You know you've won, in life, when people pay you to do what you would pay them to let you do

Friday, July 2, 2010

Rainy Fridays and Welsh Cakes

This is a very unusual post for me. I'm not known for my cooking. Well maybe I am, but what's known isn't good. I hate it, get out of it anyway I can (mostly by working my but off), and am no good at it when I do try it. But today . . .  I really wanted Welsh Cakes. They are a fried cookie, so for summer they work pretty good since you don't have to heat up the oven to cook them.

I got to use my favorite cast iron frying pan, my grandmother's old one piece rolling pin and my cowboy's grandma's cookie cutter (the whole in the top is just the size to stick my finger though and pop any ones that stick out of the cutter).

My father was a immigrant from Wales, "Rhydw'n hanner Cymraes" (I'm half Welsh). He taught me a little of the language which I think is real pretty, like people singing, which Welsh people are kind of known for (not me). Although, there aren't many famous Welshmen (Tom Jones, the singer is the only one I know) and I think they like it that way. My mom went to visit once and she said everyone liked to sing in the pubs, hymns and such. She thought that was odd.
My dad (animals and little kids loved my dad) liked his food plain, meat and potatoes, not too much spice and he liked these cookies. So meat and potatoes I can cook (but lasagne or quiche are way out of my league) and these cookies. 

You know how friends share recipes sometimes, well, today I thought I maybe could share this one with you.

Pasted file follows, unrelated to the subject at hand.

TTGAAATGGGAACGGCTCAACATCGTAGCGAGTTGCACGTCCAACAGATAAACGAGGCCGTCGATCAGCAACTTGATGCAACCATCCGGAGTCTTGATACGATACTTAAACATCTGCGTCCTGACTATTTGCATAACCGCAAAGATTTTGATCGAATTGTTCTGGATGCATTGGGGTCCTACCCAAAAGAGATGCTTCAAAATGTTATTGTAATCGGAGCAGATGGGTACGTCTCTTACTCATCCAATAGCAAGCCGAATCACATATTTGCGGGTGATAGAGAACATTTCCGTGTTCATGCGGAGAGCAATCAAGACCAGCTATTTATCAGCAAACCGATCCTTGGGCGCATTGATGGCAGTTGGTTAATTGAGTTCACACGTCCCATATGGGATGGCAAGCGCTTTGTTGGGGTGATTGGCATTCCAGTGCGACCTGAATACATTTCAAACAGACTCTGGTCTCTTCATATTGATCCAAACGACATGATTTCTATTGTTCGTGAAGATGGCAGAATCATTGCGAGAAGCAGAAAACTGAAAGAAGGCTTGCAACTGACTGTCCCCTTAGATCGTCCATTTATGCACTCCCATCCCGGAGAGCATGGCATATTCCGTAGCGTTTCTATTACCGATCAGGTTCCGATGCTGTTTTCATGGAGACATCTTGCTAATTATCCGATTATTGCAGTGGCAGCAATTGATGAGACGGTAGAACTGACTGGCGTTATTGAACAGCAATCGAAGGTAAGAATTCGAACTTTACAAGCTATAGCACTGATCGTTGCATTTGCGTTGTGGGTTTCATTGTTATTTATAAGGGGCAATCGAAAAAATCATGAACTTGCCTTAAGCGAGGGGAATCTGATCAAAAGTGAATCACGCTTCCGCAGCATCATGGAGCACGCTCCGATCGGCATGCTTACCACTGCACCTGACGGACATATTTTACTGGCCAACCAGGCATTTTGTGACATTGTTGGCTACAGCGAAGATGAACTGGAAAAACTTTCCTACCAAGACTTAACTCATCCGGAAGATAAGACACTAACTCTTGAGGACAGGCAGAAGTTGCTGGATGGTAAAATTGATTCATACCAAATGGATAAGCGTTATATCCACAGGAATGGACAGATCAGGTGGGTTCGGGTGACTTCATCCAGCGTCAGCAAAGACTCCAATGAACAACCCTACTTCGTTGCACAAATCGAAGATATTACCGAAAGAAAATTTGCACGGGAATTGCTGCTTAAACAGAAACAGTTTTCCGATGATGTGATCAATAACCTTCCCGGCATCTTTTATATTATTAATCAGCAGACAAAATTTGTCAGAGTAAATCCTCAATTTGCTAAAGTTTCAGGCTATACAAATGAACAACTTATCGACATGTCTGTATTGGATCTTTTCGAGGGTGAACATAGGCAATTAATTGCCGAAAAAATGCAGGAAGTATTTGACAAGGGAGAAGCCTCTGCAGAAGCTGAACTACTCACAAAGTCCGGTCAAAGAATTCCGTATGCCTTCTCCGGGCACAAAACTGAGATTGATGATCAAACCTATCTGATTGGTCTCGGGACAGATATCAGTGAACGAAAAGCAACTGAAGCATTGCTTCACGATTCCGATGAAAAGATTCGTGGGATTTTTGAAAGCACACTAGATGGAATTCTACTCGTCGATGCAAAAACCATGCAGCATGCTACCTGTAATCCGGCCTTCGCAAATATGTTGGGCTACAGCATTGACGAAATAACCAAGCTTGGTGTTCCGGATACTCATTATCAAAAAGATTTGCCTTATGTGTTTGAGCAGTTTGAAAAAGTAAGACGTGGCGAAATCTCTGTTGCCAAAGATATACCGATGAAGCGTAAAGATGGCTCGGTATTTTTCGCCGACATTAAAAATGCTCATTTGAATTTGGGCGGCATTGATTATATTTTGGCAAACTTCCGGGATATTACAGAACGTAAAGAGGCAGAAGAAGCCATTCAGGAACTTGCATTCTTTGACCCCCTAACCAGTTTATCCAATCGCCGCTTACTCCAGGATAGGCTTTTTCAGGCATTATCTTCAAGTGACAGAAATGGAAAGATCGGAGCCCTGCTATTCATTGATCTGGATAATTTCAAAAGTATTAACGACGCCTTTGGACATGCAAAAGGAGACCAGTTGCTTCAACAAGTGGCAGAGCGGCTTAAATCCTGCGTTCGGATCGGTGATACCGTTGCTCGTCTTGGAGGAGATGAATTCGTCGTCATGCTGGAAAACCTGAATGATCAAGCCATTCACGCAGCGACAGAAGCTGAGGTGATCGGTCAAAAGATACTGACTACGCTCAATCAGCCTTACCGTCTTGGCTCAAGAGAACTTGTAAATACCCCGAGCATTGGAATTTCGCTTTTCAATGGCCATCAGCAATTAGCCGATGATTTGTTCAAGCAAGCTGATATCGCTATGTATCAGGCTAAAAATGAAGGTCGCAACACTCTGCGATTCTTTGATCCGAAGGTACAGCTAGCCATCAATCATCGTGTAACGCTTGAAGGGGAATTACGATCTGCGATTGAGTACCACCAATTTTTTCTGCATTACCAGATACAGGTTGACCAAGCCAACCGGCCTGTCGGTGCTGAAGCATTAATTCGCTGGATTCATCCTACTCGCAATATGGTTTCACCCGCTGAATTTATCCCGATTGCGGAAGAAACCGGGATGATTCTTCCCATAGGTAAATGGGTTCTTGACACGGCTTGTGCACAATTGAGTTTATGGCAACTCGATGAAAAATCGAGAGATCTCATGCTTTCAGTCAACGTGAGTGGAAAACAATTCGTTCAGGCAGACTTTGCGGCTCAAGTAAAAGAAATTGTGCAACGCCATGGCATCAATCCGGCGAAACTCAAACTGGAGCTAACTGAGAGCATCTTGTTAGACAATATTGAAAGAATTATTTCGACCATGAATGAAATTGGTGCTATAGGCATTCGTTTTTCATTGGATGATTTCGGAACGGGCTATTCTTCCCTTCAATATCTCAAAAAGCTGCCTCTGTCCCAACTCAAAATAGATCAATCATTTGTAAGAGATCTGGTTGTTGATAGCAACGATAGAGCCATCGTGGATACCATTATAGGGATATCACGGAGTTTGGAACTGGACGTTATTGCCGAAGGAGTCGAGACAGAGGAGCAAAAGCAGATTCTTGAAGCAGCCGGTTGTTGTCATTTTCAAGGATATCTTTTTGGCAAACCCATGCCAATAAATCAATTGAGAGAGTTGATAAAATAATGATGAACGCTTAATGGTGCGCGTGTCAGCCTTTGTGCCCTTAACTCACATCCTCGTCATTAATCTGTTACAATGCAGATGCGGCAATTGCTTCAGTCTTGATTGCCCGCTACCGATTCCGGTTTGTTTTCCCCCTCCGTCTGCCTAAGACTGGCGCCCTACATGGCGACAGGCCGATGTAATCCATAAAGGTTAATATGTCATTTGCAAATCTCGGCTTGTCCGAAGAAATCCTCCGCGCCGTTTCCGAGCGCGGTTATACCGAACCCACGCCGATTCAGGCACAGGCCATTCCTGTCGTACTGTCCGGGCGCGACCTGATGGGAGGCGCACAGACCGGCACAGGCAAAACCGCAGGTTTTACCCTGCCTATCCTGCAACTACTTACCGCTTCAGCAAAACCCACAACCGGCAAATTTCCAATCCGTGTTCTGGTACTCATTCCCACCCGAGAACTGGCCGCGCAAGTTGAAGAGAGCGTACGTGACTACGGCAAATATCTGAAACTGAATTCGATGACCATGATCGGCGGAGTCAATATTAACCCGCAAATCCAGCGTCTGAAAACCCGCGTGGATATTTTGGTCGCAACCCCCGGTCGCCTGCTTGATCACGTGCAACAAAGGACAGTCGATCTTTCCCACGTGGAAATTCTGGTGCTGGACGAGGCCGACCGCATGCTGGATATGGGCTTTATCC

3 cups of flour
1 cup of sugar
1 1/2 tsp. baking powder
1/2 tsp. baking soda
1 1/4 tsp. salt
2 tsp nutmeg
1 cup shortening (I use butter)
1 cup currants
2 eggs
6 Tbsp. milk
Sift dry ingredients, work in shortening ( I use a pastry blender), then add currants. Beat eggs and milk together and add to dry ingredients. Dough will be stiff. Chill for 1-2 hours. Roll out and cut with cookie cutter. Grease skillet (I never seem to have to) and heat (I find it takes a little practice to know what temperature to set the burner). Fry slowly a few minutes until tops puff and are shiny. Flip and bake other side to a golden brown. Cool on rack and store in tightly covered container (if you can keep people from eating them for that long).

I wish I liked cooking as much as I do roping. Happy TGIF.


LindaG said...

Thanks! I may give this a try sometime. :) I'm not known for being a good guess at temps, haha, but I think I'd like to give it a try. We'll see. :)

Thanks! We're having a good day so far. :)

The Wife said...

Never heard of a fried cookie! I love to bake. I'm known for my pecan pie. Baking some in the morning to take to a 4th of July party this weekend. I think that may be the only reason they invite me every year!!

I wish I roped as good as I cooked!

fernvalley01 said...

They look yummy , similar to a scone my grandma used to make . I am a decent cook , and I bake some , but I think I will leave the recipe and find a way to head your way and try them from the pro!

Shirley said...

I'll just join Fern Valley and come and try them first hand! When ya wanna go Sherry?

fernvalley01 said...

Sounds like a date Shirley ! I am ready anytime

Linda said...

They look good...LOL practice makes perfect. I might have to give these a try.

Jennifer said...

I need to try these!

Anonymous said...

So going to have to try these!

Cheyenne said...

I love Welsch cakes! These remind me of my great Auntie...

Lovin lookin' through your blog!